Big Week Ahead

This is a big week for the global capital markets. It is likely to prove to be the most significant week of the not only the first half of the year, but perhaps even the entire year. There are four major central bank meetings and the US employment data. The euro zone reports the flash reading of May's consumer prices and there are is the monthly cycle of purchasing manager indices.

1. ECB:  In this eventful week, the ECB meeting is by far the most significant. Draghi came the closest the ECB does to pre-committing to moving this week, with the new staff forecasts in hand. There is some uncertainty of precisely what the ECB will do. However, the range of options appear be narrowed to interest rate adjustment, forward guidance, and perhaps a targeted funding-for-lending scheme. There does not seem to be a consensus for outright asset purchases, but Draghi is likely to emphasize in his press conference that the ECB is prepared to do more if necessary.

A move to negative deposit rates is the most important of the measures that may be announced. It is unprecedented among key central banks. Even combating deflation for years, the Bank of Japan never charged banks for depositing money with it. Most observers do not seem to think it will have much impact. We remain concerned about the knock-on disruptive indicators to large economic agents, including the government itself, money market funds and businesses. In a perverse way, a negative deposit rate may also aggravate the contractionary impulse in the financial sector by leading. The flash May CPI will be released on Tuesday. After softer Italian and Spanish figures before the weekend, the risk would seem to be on the downside to the April 0.7% reading.

We suspect the 4 cent decline in the euro over the past month to have largely discounted a 10-15 bp cut in key lending rates. Such a rate cut is unlikely to cover in full the reduced inflation estimates the ECB staff is likely to project. Technically, the euro may be poised to bounce. The event has long been anticipated. "Sell the rumor, buy the fact" behavior is not uncommon. It was also what appeared to be the case in the US. A case in point is the dollar's sell-off in anticipation of the third round of QE. It recovered after it was announced.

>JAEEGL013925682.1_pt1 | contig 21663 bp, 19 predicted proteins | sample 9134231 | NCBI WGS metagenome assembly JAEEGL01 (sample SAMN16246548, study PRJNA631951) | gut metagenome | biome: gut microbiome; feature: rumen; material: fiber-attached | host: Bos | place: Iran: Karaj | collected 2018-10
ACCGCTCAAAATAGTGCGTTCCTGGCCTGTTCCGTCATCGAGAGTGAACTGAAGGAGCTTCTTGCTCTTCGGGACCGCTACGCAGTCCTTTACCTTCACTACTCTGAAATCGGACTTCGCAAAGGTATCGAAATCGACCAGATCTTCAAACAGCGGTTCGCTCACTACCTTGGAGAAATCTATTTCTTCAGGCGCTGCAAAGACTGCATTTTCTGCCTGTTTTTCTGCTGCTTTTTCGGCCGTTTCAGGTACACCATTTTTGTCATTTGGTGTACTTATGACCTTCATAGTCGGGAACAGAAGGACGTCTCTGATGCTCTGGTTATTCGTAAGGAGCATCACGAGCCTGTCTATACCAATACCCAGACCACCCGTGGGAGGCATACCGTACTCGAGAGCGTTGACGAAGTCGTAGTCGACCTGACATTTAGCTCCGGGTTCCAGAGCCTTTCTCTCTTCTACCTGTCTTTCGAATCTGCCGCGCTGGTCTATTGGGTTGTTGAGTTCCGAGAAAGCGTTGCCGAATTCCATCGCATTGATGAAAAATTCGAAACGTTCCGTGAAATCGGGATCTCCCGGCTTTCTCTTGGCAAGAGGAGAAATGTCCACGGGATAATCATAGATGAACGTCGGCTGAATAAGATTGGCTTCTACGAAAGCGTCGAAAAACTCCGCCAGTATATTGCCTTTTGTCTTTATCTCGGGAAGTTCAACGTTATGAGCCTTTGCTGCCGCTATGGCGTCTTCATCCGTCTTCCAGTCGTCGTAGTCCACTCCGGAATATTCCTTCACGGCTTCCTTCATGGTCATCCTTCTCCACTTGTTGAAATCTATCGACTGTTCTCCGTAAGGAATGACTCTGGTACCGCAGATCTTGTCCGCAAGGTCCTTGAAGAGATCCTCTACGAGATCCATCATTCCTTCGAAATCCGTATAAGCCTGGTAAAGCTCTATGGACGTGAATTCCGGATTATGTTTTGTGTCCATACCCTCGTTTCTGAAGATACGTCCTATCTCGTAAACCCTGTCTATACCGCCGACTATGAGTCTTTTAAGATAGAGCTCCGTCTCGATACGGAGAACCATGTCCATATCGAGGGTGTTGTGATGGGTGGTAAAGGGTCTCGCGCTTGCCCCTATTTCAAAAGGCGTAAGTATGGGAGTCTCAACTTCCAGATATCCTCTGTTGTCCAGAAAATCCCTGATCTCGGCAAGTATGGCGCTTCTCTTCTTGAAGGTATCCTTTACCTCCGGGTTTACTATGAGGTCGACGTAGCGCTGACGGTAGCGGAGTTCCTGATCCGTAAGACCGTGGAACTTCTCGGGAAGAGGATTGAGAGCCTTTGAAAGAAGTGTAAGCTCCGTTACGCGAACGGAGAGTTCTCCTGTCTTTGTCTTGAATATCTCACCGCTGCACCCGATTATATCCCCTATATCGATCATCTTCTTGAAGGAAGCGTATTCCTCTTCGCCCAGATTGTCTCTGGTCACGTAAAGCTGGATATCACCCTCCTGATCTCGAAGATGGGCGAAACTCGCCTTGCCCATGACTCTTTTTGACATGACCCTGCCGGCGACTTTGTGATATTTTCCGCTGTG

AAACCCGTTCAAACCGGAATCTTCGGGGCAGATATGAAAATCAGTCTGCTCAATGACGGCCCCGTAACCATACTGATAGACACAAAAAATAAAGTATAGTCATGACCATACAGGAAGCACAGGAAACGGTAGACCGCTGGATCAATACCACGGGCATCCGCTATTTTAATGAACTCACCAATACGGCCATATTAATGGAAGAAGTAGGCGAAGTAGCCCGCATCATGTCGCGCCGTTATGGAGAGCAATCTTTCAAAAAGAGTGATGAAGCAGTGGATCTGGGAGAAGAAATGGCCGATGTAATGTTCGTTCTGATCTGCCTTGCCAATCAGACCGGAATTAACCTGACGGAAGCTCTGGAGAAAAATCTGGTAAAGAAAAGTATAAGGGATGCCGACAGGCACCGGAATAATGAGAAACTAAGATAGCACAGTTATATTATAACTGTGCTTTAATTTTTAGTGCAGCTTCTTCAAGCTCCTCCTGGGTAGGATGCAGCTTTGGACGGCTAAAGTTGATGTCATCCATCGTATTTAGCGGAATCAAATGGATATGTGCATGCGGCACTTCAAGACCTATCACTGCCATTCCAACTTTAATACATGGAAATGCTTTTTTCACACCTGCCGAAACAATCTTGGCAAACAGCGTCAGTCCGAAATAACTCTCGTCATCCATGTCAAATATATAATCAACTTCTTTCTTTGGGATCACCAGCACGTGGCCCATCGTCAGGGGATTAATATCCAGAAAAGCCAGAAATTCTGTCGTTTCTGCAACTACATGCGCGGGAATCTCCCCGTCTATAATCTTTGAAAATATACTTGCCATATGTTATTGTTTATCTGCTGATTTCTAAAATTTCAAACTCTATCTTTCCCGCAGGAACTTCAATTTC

2. US Jobs:  The monthly US employment data always attracts attention. However, we argue that this report has lost some of its market impact. The Federal Reserve appears to be on something close to auto-pilot. It will take more than a 1% contraction in quarterly GDP to prompt the Fed to reassess its tapering. At the same time, the modest rise being seen in a broad range of inflation indicators does not appear likely to increase the pace of tapering.

According to a Reuters survey, the consensus is for a 220k increase in non-farm payrolls but sees the unemployment rate ticking up to 6.4% from 6.3%. Yellen has encouraged market participants to look beyond the usual headlines and toward more nuanced measures of the labor market. These include weekly earnings, the participation rate, and the taking part-time jobs because they cannot find full-time work.

3. Bond Rally: Until now there was not compelling evidence that short-covering was driving US Treasury prices. However, latest the Commitment of Traders for the 10-year Treasury note future a large adjustment to positions. The shorts appeared to capitulate. The gross short position was slashed by 131k contracts to 398.4k, which was highest since before the financial crisis. The short covering was the largest since December 2012. The net short position fell to 19.1k contracts from 97.9k. At the same time, the longs took profits. The gross long position was cut by 52.1k contracts to 379.3k. Separately, at the end of last week the FDIC confirmed that US banks had boosted their Treasury holdings by nearly a quarter in Q1, the largest increase since before the crisis. The regulatory pressure that leads bank and pension funds to hold more Treasuries is taking place at the same time the deficit is falling, and the issuance schedule had been reduced. The issuance schedule increases now and price pressures have stopped falling and may have begun increasing (albeit slowly)

4. Reserve Bank of Australia: The cash rate is expected to remain stable at the record low 2.5% for many months ahead. Guidance from the central bank has been clear on this. On a trade-weighted basis, the Australian dollar rose in late Q1 and into early Q2 and has since gone broadly sideways. RBA comments on the Australian dollar are headline risks but do not typically have lasting impacts.

At mid-week, Australia reports its first estimate of Q1 GDP. The market expects the economy expanded at a 0.9% quarter-over-quarter pace. However, below the surface, the domestic economy remains weak. The key is the external sector likely accounted for the bulk of the growth as iron ore exports increased while the imports of capital equipment likely fell. This is not sustainable. Iron ore prices have collapsed. In part, the decline in capital equipment shows the economy is struggling to transition away from mining.